This was written for a fanfic challenge on Livejournal this past summer. Enough time has passed now that I think it's okay for me to post it here.
The request I got was: Book with smatterings of musical personalities. A sort of first-time meeting, like long time hidden crushes. Or general character and background story. Something fun, like viewpoints in the classroom, or at a ball.
I don't normally write bookverse, so I'm not sure how this came out. It's a little harsher and more cynical than I usually prefer, but it felt accurate given the tone of the book. Anyway, here it is. Thanks to Hatman, LadyShada, and Anna for betareading, and to rainedupon_ for the prompt :)
She likes him.
It comes as a complete surprise to her, because he is so far removed from what she thinks of as attractive, as admirable in a person. He is confident and charming and handsome and irreverent. He does not care about his schoolwork, or the political climate of Oz, or the Wizard, or the Animals. He is so effortlessly, irrepressibly lighthearted that she cannot imagine what he does care about. There is such a vitality and joy in him that he fairly glows with it. And though she would like to dismiss him as a spoiled, silly rich boy, would like to roll her eyes at him and his antics, she finds herself smiling instead, amused rather than irritated.
She will be embarrassed, looking back, by how much time she spends watching him. In the classroom, at the canal, at the various social events and balls Galinda coaxed her into attending. Her eyes follow him of their own accord, fascinated by the easy grace in his movements and the careless joy that surrounds him. There has been so little sunlight in her world that it is impossible for her to disapprove of it now.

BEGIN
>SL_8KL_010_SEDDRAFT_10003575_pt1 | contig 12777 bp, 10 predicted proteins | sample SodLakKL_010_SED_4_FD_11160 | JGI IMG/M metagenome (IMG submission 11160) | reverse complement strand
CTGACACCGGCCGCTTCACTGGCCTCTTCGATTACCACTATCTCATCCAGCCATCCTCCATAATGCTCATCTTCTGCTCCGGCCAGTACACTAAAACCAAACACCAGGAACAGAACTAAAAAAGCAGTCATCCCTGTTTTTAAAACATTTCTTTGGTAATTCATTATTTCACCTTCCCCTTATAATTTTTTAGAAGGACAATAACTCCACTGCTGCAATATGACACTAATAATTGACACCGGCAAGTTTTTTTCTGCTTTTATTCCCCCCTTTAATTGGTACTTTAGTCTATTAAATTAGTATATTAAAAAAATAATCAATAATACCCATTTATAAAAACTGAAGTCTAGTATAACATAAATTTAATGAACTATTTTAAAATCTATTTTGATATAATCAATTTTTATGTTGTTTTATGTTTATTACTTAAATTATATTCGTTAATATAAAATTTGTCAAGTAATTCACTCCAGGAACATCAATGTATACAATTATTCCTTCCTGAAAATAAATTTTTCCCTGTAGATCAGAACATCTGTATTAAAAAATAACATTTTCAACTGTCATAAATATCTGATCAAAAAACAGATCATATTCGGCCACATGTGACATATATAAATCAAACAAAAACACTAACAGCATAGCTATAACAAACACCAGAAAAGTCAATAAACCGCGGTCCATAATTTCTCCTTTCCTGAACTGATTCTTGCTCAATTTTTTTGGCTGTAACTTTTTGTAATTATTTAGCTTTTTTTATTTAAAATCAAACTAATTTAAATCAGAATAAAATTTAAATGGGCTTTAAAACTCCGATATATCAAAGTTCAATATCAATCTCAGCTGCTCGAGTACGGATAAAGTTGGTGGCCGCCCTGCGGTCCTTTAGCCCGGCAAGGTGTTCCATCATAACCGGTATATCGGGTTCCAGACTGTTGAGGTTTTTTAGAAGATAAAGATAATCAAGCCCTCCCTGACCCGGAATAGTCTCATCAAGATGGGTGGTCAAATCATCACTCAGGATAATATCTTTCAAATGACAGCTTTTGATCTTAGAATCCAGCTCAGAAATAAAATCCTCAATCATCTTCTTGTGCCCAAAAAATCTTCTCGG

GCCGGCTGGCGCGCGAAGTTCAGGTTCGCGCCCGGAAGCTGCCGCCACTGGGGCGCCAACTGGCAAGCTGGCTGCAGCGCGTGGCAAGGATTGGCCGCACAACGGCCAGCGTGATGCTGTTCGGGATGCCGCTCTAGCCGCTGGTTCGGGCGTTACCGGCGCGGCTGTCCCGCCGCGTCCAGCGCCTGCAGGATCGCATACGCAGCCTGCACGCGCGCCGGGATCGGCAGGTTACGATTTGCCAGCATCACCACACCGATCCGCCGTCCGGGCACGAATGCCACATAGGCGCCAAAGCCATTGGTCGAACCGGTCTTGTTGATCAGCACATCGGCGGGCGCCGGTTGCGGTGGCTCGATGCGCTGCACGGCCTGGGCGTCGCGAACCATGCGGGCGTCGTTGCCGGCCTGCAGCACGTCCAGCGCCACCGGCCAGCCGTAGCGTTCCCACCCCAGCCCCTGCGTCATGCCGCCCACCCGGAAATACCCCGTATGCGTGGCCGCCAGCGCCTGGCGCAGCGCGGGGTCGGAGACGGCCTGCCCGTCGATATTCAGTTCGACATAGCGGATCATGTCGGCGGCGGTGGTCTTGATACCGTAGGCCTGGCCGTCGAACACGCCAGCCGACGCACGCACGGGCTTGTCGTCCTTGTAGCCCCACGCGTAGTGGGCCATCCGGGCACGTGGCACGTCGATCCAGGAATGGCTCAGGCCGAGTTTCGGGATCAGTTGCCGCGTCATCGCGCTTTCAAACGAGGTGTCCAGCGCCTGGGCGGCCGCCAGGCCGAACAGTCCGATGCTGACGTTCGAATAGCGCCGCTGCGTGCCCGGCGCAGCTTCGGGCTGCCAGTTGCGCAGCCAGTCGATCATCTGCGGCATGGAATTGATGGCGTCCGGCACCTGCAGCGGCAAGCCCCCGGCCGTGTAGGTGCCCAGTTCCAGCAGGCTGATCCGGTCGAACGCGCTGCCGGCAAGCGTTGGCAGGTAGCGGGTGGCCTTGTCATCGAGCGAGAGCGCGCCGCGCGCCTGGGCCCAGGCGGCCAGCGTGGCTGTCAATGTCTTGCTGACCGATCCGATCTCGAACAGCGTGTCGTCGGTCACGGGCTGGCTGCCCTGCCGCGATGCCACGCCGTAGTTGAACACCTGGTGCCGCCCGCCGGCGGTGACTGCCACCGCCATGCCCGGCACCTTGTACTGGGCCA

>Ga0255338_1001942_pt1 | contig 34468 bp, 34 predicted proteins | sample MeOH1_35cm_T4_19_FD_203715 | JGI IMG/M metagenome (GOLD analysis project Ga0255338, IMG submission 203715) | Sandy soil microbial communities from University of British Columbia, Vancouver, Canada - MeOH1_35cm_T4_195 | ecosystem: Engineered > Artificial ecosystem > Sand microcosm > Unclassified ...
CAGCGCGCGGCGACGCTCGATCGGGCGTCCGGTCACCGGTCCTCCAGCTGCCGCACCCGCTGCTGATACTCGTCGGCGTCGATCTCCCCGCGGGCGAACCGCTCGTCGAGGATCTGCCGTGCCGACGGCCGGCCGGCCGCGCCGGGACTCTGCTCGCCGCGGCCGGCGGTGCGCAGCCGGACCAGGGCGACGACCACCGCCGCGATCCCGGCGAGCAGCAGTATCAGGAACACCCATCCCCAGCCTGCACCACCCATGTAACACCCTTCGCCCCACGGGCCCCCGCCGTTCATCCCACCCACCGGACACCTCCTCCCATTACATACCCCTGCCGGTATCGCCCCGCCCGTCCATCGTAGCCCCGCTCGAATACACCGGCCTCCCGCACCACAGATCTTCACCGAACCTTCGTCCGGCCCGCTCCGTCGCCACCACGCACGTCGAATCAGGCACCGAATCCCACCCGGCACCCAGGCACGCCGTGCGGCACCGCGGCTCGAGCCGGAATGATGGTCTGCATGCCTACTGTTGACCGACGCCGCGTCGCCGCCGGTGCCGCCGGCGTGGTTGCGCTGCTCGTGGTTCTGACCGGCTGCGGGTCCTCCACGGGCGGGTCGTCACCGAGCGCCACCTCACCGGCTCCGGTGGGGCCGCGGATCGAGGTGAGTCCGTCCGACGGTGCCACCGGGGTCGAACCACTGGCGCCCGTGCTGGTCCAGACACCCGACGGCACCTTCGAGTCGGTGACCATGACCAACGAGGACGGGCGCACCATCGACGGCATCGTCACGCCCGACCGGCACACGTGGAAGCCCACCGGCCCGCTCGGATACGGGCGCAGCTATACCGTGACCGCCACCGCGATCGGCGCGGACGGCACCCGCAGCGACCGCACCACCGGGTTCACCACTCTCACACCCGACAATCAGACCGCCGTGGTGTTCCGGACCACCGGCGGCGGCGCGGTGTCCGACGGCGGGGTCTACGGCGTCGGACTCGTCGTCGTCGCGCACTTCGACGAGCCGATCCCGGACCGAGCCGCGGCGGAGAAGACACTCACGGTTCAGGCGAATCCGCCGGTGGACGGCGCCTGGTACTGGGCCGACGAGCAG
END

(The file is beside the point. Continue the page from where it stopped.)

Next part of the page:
He is engaged to be married to some Vinkun girl selected for him when both were scarcely old enough to walk. But the knowledge of his eventual fate does not deter the girls of Shiz from setting their caps for him, and it does not stop him from flirting and dallying with them as he pleases. Galinda and Fiyero are quickly linked in Shiz gossip, and he seems happy to flirt harmlessly with her, to escort her to various functions, without letting things become too serious. There is no particular love lost between them, but Galinda benefits from being associated with a prince, and Fiyero has a graceful, polished woman on his arm at every ball and party.
As Galinda's roommate and best friend, Elphaba merits more attention than other girls, and Fiyero treats her with polite, almost shy kindness. He does not often seek her out, but when they meet at the canal or in the café he is happy to sit with her for an hour and watch the world go by.
Elphaba regards him and Galinda with a fierce loyalty. They are the only two people in the world, besides Nessa, who treat her as human, and for that she cares for them more deeply than she likes to admit.
And of course they are the people she misses the most, when she leaves that world behind.
When she sees him again he is almost a different person. Five years have matured him, aged him, stripped him of the aura of youthful perfection that surrounded him at Shiz. Gone is the careless boy she knew, and in his place is the Prince of the Arjiki tribe, wedded to his child-bride, tattooed with the marks of his rank and his people. He is polished in a way he had not been, but sobered as well. His charm is more practiced, less natural than she remembered. She should not be surprised to find him so changed, so sobered, for she knows the years have done much the same to her. But she misses the joyful boy he once was; there is still so little joy in her life that she finds herself mourning its passing.